Tag Archives: Marketing training

Where are You in the Evolution from Mad Men to Marketing Geeks?

It is a very exciting and challenging time to be a marketer, but it isn’t for the faint of heart or for those who refuse to learn new tricks. Evolution is not kind to the timid. Marketers today have a choice: get buried in the dust, or learn to thrive.

If you’ve been a marketer for more than 10 years you’ve seen a breath-taking amount of change. If you’ve been in the business only since about 2002, you’ve seen a lot of change too.

Consider all the new terms for marketers that have surfaced: Chief Marketing Officer, Chief Revenue Marketer, Marketing Technologist, Engagement Officer, Demand Generation Director, Social Media Specialist, Search Specialist, Digital Marketing Director and Marketing Operations Manager. I believe six of those nine titles didn’t existed 5 years ago. Two titles, Chief Revenue Marketer and Marketing Technologist, have only joined the vernacular in the past 24 months.

To appreciate just how much the marketing profession can change over time, let’s take a quick stroll down memory lane. It used to be so simple.

I love the hit TV series, Mad Men. I like seeing what the advertising business was like in the 1950’s. Simple. It was the same model that I stepped into 20 years later as an eager, long-haired grad with an advertising degree. I still think a gray Hart Schaffner Marx suit with white shirt and black wingtip shoes is a great look.

Somewhere in the 1980’s direct marketing concepts started to make inroads in B2B companies. New job titles surfaced, such as, Database Marketing Manager and Direct Marketing Manager. I recall reading a book back then called, Customer Engineering. It revealed to me the modeling, measurement and predictability of direct marketing. It changed the way I viewed marketing and my role as a marketer. I began to create plans and campaigns that drove sales in a measurable way.

At about the same time I read Geoffrey Moore’s, Crossing the Chasm (yes, the book is that old). Moore’s seminal book made me view the customer and customer behavior in an entirely different light.

In the 1990’s I learned to integrate and embrace call centers for pre-qualifying prospects and providing warmer leads to the sales department. This was also the time I built a bridge between my marketing team and the sales department. It wasn’t called sales and marketing alignment back then. It was called, this is how you achieve your bonus and keep your job.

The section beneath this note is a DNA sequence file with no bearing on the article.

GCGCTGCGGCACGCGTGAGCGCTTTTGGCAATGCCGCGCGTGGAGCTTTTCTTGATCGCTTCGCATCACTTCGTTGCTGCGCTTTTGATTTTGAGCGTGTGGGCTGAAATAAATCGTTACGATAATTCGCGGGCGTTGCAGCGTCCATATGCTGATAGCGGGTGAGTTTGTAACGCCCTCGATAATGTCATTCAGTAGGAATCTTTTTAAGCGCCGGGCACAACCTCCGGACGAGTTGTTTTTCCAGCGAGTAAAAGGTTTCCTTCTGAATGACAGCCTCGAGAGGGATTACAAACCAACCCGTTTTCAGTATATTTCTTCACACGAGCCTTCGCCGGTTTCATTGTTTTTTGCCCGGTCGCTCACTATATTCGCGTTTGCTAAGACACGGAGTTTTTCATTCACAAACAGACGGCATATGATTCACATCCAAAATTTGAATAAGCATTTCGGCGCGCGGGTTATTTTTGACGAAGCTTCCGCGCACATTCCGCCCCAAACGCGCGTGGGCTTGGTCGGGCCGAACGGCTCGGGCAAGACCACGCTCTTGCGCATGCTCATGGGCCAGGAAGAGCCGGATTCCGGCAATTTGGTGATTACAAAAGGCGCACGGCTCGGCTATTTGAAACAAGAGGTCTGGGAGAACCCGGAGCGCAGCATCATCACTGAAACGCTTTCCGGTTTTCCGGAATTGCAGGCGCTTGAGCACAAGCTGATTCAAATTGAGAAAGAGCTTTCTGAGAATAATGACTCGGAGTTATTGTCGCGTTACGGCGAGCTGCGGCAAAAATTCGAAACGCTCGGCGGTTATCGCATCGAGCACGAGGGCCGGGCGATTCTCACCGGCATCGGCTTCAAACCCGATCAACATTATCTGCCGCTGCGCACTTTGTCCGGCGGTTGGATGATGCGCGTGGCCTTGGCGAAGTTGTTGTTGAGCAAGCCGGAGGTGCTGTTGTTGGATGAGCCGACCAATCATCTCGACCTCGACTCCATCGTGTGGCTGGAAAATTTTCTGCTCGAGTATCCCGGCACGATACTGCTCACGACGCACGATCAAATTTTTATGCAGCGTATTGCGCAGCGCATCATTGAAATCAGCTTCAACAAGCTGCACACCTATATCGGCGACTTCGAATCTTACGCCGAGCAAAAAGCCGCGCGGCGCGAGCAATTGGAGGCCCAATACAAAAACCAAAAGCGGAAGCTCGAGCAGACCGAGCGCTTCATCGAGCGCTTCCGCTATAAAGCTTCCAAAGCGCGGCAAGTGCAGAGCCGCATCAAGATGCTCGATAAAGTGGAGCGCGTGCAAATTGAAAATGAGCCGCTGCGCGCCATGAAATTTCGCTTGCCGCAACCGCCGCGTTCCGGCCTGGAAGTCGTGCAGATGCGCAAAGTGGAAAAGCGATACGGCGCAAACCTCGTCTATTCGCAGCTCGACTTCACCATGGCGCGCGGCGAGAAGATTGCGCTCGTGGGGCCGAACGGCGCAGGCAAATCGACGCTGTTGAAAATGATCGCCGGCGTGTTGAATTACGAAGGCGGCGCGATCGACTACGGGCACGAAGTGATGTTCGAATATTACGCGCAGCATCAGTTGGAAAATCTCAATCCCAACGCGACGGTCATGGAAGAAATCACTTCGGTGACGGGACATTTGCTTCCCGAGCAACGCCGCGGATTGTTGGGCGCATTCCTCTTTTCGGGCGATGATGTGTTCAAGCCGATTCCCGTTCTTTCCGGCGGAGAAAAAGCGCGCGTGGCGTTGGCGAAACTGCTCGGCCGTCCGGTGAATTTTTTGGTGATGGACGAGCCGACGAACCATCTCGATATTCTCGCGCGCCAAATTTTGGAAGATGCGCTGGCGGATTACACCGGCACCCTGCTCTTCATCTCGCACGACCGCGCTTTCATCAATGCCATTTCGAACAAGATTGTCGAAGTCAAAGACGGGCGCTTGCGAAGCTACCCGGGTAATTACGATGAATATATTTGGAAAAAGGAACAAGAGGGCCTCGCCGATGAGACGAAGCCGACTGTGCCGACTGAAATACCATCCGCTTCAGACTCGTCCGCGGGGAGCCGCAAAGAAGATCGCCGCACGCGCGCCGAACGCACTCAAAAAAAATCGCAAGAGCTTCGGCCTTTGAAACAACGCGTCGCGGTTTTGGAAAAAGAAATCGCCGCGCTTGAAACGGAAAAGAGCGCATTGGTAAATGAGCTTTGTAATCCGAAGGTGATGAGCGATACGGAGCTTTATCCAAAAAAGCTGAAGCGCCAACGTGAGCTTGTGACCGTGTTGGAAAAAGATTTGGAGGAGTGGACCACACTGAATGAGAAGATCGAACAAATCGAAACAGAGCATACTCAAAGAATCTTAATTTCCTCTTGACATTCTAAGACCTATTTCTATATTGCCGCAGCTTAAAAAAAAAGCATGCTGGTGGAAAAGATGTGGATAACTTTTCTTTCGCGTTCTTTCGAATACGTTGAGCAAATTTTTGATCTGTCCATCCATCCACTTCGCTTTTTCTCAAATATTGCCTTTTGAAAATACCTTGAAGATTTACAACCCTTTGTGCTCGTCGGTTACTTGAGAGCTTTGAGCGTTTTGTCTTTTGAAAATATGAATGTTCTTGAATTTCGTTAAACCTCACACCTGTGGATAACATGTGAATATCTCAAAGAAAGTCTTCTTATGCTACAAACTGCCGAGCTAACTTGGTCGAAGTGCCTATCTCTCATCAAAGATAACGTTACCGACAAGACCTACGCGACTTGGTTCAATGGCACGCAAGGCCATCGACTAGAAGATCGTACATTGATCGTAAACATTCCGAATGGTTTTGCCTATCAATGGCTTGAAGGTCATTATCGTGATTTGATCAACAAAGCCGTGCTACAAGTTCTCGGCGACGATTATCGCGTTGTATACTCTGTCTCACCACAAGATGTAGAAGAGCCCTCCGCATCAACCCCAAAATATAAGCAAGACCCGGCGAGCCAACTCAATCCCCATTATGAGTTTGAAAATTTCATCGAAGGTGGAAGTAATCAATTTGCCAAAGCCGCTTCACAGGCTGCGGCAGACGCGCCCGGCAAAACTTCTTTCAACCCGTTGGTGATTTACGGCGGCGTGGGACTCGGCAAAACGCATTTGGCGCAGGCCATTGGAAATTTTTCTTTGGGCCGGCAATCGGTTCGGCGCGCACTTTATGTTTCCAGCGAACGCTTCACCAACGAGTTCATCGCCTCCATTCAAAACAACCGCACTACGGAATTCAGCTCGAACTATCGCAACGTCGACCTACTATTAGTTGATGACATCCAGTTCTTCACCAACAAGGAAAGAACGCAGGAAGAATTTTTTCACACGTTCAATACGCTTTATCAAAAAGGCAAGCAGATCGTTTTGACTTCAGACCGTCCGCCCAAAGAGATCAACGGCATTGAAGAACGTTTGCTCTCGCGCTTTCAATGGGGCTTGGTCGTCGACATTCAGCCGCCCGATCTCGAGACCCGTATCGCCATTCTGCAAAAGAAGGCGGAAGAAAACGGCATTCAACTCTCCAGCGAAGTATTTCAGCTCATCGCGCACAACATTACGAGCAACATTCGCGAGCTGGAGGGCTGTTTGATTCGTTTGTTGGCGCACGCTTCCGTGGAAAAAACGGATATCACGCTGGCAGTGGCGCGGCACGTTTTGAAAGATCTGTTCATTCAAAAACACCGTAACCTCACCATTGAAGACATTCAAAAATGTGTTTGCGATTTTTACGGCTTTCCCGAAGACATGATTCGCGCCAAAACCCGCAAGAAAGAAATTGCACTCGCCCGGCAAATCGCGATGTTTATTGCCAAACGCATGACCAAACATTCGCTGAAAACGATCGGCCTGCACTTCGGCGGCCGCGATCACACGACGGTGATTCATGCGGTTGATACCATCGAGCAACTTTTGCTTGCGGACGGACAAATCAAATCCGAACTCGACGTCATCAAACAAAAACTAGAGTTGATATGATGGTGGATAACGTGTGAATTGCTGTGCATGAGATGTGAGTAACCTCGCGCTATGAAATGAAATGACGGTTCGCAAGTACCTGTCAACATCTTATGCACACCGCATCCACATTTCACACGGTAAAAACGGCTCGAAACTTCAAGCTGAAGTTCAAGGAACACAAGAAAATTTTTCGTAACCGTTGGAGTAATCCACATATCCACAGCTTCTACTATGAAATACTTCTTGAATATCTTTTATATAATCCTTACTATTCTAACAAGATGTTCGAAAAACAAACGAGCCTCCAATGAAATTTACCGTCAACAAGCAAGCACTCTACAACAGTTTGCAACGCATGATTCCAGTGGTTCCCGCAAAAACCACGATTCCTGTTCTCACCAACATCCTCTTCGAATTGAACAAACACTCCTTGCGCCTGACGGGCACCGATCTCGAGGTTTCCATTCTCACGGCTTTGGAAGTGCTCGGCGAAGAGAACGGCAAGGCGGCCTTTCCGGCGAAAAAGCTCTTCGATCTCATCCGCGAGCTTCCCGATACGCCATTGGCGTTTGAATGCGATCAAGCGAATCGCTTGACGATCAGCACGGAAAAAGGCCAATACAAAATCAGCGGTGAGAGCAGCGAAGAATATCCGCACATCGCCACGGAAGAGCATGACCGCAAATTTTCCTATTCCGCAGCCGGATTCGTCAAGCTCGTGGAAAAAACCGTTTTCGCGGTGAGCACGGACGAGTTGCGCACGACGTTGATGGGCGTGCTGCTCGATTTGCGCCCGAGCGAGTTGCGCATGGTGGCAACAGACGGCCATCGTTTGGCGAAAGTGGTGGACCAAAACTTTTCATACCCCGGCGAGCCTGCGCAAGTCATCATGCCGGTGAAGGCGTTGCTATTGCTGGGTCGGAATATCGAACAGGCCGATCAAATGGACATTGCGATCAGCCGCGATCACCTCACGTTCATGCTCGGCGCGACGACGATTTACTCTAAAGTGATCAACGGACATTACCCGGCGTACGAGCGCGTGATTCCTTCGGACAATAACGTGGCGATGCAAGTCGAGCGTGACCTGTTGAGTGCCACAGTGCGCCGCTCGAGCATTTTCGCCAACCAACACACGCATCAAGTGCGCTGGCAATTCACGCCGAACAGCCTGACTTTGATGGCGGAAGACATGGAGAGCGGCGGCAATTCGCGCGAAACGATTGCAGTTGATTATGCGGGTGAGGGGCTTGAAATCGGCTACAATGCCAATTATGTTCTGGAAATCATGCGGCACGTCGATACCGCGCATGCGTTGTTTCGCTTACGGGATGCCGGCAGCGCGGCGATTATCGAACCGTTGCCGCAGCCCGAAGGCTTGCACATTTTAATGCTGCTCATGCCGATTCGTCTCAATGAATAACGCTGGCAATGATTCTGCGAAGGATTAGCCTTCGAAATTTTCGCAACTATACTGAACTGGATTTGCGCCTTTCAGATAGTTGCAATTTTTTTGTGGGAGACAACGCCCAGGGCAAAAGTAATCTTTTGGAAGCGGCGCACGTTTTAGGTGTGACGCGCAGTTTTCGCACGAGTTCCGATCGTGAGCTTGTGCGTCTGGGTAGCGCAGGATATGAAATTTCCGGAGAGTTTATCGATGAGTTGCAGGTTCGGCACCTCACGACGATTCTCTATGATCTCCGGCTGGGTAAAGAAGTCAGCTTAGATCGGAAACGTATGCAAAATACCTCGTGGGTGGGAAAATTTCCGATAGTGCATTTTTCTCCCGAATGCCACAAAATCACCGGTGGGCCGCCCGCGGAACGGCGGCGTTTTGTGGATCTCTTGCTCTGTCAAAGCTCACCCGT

Somewhere in the tech bubble of the late 1990’s and into 2000, marketers lost their way. Looking back I recall being under tremendous pressure from VCs to build brand awareness and get “eyeballs” to the website. It was all about how big and important you could make your company appear leading up to an IPO. Forget about the customer, we were asked to help build a house of cards.

Then throughout 2001 and 2002 the house of cards collapsed. It wasn’t pretty, but coming out of that downturn revenue and the customer regained their rightful focus for investors and business management.

With revenue back on center stage the challenge to marketers was clear, “Prove that what you are doing is driving revenue.” Many marketers panicked. They couldn’t do it. They knew little more than how to build awareness and provide unqualified leads to Sales..

About 2005 marketers began to learn how to use the Web and email for cost effective lead generation and direct sales. This required learning new skills for search marketing, pay-per-click advertising, and how to write compelling email offers. Finally, marketers had some of the tools they needed to impact the purchase decision and generate performance metrics to show to top management.

Fast forward to 2011, or more accurately switch to warp speed, Scotty. What skills are required for marketers to handle their revenue responsibilities today?  A post on Software Advice gets to the heart of the matter. Here are the main areas for skill development from the post, New Skills Needed to Address Marketing Gap

  1. Analytics and metrics: Marketers must now be able to measure campaign performance; track conversions along the sales funnel and make accurate forecasts.
  2. Lead management strategy: Marketers have to work with sales to define the different stages of the buyer’s journey. Then, they must develop a process that will best lead the buyer down that path.
  3. Content marketing: Relevant content is the key to engaging the buyer and getting them interested. Marketers have to be able to build a content strategy around their buyer’s journey
  4. Social media: More buyers are getting social, providing a viable medium for engagement. Being successful with social requires thought, strategy, content and consistent execution.

The first two skills involve data analysis and the ability to identify actionable information in gigabits of data. The marketing department has to have ready access to good data and a data geek.

There is no better source for learning about the buyer’s journey and lead management strategy than MathMarketing’s Funnel Academy (advanced B2B marketing curriculum). The newly formed Marketing Automation Institute is offering training for marketers who want to take their game to the next level. Other great sources of knowledge that I depend on regularly include MarketingProfs, Marketing Sherpa and Marketing Experiments, to mention a few. Even conferences, such as DemandCon, can play an important role in your professional development plan.